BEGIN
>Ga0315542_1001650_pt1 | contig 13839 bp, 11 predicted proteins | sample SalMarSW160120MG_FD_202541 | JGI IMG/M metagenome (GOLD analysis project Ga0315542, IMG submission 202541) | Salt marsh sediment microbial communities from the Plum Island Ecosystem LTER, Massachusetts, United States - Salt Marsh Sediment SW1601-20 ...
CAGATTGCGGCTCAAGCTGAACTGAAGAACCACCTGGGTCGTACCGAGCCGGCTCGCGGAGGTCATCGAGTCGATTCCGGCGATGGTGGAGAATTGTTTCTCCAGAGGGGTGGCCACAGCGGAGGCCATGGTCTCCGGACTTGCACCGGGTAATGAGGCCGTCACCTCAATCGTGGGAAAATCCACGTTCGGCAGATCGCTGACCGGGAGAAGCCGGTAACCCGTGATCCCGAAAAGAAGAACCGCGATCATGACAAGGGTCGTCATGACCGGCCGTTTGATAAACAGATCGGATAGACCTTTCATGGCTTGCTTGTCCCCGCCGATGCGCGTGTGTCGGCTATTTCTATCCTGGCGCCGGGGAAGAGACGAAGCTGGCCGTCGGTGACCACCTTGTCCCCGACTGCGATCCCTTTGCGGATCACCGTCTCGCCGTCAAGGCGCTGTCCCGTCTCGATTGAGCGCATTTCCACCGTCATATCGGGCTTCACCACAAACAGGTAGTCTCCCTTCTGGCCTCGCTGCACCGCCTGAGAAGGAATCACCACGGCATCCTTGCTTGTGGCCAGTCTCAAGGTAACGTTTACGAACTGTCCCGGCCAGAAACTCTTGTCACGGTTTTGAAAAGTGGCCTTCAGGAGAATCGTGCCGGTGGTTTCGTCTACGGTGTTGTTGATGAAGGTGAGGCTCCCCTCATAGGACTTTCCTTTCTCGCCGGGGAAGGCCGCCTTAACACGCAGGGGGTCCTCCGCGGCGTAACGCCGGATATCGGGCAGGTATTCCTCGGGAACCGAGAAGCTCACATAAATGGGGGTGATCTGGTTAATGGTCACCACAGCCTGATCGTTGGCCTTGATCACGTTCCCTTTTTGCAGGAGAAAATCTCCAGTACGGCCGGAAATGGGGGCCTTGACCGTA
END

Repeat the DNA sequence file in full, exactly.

>Ga0315542_1001650_pt1 | contig 13839 bp, 11 predicted proteins | sample SalMarSW160120MG_FD_202541 | JGI IMG/M metagenome (GOLD analysis project Ga0315542, IMG submission 202541) | Salt marsh sediment microbial communities from the Plum Island Ecosystem LTER, Massachusetts, United States - Salt Marsh Sediment SW1601-20 ...
CAGATTGCGGCTCAAGCTGAACTGAAGAACCACCTGGGTCGTACCGAGCCGGCTCGCGGAGGTCATCGAGTCGATTCCGGCGATGGTGGAGAATTGTTTCTCCAGAGGGGTGGCCACAGCGGAGGCCATGGTCTCCGGACTTGCACCGGGTAATGAGGCCGTCACCTCAATCGTGGGAAAATCCACGTTCGGCAGATCGCTGACCGGGAGAAGCCGGTAACCCGTGATCCCGAAAAGAAGAACCGCGATCATGACAAGGGTCGTCATGACCGGCCGTTTGATAAACAGATCGGATAGACCTTTCATGGCTTGCTTGTCCCCGCCGATGCGCGTGTGTCGGCTATTTCTATCCTGGCGCCGGGGAAGAGACGAAGCTGGCCGTCGGTGACCACCTTGTCCCCGACTGCGATCCCTTTGCGGATCACCGTCTCGCCGTCAAGGCGCTGTCCCGTCTCGATTGAGCGCATTTCCACCGTCATATCGGGCTTCACCACAAACAGGTAGTCTCCCTTCTGGCCTCGCTGCACCGCCTGAGAAGGAATCACCACGGCATCCTTGCTTGTGGCCAGTCTCAAGGTAACGTTTACGAACTGTCCCGGCCAGAAACTCTTGTCACGGTTTTGAAAAGTGGCCTTCAGGAGAATCGTGCCGGTGGTTTCGTCTACGGTGTTGTTGATGAAGGTGAGGCTCCCCTCATAGGACTTTCCTTTCTCGCCGGGGAAGGCCGCCTTAACACGCAGGGGGTCCTCCGCGGCGTAACGCCGGATATCGGGCAGGTATTCCTCGGGAACCGAGAAGCTCACATAAATGGGGGTGATCTGGTTAATGGTCACCACAGCCTGATCGTTGGCCTTGATCACGTTCCCTTTTTGCAGGAGAAAATCTCCAGTACGGCCGGAAATGGGGGCCTTGACCGTA